There’s so much to see, do, and, of course, taste during Tales of the Cocktail. The annual week-long cocktail and spirits event in New Orleans attracts bartenders, distillers, writers, enthusiasts and more, eager to drink in knowledge about trends, new products, recipes and techniques.
Seminars and tasting rooms abound–as do other events that shine the spotlight on booze news you can use. Whether or not you made it to NOLA last month, here is a sampling of what Cheers contributor Kelly Magyarics saw during her time at Tales this year:
The House of Lustau and Santa Teresa Rum teamed up for a sherry-and-rum paired lunch at the French- and American-cuisine inspired restaurant Herbsaint. Attendees were greeted with a Solera Old Fashioned or a Lustau Daiquiri before being treated to a four-course lunch.
Louisiana Shrimp with Brabant potatoes, saffron aioli and basil were paired with Lustau Almacenista Fino del Puerto Gonzalez Obregon, cheese cannelloni was a match with Lustau Amontillado Escuadrilla, and roasted ribeye stood up nicely to Lustau Oloroso Emperatriz Eugenia. The meal ended with bread pudding with rum sauce and a glass of Santa Teresa 1796 Rum.
Tucked away down an alleyway in a striking private event space, Absolut Elyx, the brand’s luxury vodka that’s handcrafted in bespoke copper stills, hosted the Elyx House over several afternoons. A DIY Martini bar, and a variety of Tiki tipples—some with popsicles floating in them—gave guests lots of liquid opportunities to sample the high end white spirit.
All Elyx cocktails were served in copper glassware, naturally, including hat-adorned gnomes and pineapple bowls with copper straws. A velvet roped upper room added to the exclusive vibe.
Select Moscow Mule fans headed to the Ritz Carlton, where Moscow Copper Co. founder JJ Resnick was on hand to talk about the history of the drink—and its iconic mug. The copper mug was brought to the U.S. in 1941 by Russian immigrant Sophie Berezinski.
Today, Moscow Copper Co. recreates the mugs to Berezinski’s standards (and also sells larger format and shot glass-sized versions.) The company is also launching a card-carrying program to prevent theft of the coveted mugs at bars.
After procuring a mug at the event, the bartenders at the Ritz Carlton bar were happy to fill it with an icy cold Moscow Mule to stay, or to go—New Orleans’ nonexistent open-container laws, and all.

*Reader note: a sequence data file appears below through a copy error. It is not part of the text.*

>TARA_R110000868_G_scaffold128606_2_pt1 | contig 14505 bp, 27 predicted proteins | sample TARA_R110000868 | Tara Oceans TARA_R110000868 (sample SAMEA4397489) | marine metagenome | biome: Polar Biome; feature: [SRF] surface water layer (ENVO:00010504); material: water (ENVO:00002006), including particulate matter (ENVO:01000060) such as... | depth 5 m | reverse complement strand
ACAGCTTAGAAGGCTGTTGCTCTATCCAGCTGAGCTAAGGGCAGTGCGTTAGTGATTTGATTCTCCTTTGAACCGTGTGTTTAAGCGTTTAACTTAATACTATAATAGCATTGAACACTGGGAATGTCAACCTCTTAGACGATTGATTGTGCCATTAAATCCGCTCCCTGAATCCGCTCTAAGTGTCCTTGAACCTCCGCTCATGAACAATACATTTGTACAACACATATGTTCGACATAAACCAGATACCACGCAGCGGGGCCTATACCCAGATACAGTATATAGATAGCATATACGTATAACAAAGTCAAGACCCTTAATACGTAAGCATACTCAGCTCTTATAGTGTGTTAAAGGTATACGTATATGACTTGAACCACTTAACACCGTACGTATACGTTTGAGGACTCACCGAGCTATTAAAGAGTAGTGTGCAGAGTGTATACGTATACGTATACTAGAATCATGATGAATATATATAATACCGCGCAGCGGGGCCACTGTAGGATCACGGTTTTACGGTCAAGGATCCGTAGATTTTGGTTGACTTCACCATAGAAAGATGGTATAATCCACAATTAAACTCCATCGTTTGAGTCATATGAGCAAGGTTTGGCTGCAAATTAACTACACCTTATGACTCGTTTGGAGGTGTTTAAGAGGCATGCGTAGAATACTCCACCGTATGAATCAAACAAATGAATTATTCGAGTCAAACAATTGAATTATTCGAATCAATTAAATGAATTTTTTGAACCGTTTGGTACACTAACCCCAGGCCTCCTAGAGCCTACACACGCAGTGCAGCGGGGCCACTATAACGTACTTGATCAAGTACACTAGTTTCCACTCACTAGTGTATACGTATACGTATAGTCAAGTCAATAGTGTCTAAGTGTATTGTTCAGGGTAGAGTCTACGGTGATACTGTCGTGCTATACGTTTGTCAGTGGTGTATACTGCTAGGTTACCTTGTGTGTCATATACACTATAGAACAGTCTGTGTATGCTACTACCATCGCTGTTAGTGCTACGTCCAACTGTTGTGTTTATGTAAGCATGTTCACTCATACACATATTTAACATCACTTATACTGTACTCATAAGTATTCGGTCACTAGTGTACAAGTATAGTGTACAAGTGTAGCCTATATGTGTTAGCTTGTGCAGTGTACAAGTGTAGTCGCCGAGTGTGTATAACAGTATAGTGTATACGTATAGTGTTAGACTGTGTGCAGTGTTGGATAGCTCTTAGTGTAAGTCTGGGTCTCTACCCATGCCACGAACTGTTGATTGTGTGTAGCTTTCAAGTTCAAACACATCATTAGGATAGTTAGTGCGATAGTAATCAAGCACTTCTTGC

Pisco fans and newbies wanting to learn about the Peruvian grape-based spirit headed to the Royal Sonesta Hotel for Chill Out Chilcano, an ode to the South American cocktail made with pisco, lime and ginger ale. Bartenders and brands whipped up their own riffs of the cooling libation, including Macchu Pisco and Pisco Porton, as well as Ivy Mix of Leyenda in New York and Nathan Dalton of NOLA’s new Catahoula Hotel.
Earlier in the week at the rooftop bar of the Catahoula Hotel, Melanie Asher, cofounder of Macchu Pisco, debuted her Chicarron Pisco. The experimental spirit made by immersing pork ribs into the distillate. Using a technique that’s a little bit different than pechuga-style mezcal, the pisco boasted an amazing body and mouthfeel. It may actually hit the U.S. market next year–stay tuned.
As part of the Spirited Dinner series, the Banks Rum’s Spirited Dinner was held at the recently opened Cafe Henri, a stylish new eatery in the Bywater area of the New Orleans. Bartender, writer and author Jim Meehan, formerly of the award-winning PDT in New York, mixed up cocktails paired with Jason Klutts’ cuisine.
Guests arrived to find a bowl of rum punch on a communal table, before sitting down to the multi-course meal. Knowing that guests would be headed out afterwards to brand parties and after parties, Meehan told the crowd he would be serving low-ABV cocktails that would keep everyone fresh, not fuzzy. To that end, he enlisted Henrietta Lovell, founder and director of Rare Tea Co., who explained how to use tea in cocktails. For instance, you should steep the leaves in cold water for a longer time, rather than hot, to avoid oxidation and odd flavors. Her teas added multilayered flavor to the low-proof tipples.
Simon Ford and Dan Warner of The 86 Co. hosted an invite-only event at Seaworthy, the restaurant at the new Ace Hotel. Ford’s Gin Oysters and Martinis (pictured atop) started with a perfectly mixed Gin & Tonic served with an orange peel.
Afterward, three different Martinis were poured tableside, and ice-cold, tri-coastal bivalves (one each from the East, West and Gulf Coasts) were served with appropriate mignonettes. Briny and savory, the East Coast Martini stirred in manzanilla sherry; heady and delicate, the West Coast version used Lillet Blanc and muscadet wine. And in a true departure from the classic recipe, the Gulf Coast drink (Ford’s favorite), had a Guinness-based syrup and Cocchi Americano, garnished with a radish slice.
Kelly Magyarics, DWS, is a wine, spirits and lifestyle writer, and wine educator, in the Washington, D.C. area. She can be reached through her website, www.kellymagyarics.com, or on Twitter and Instagram @kmagyarics.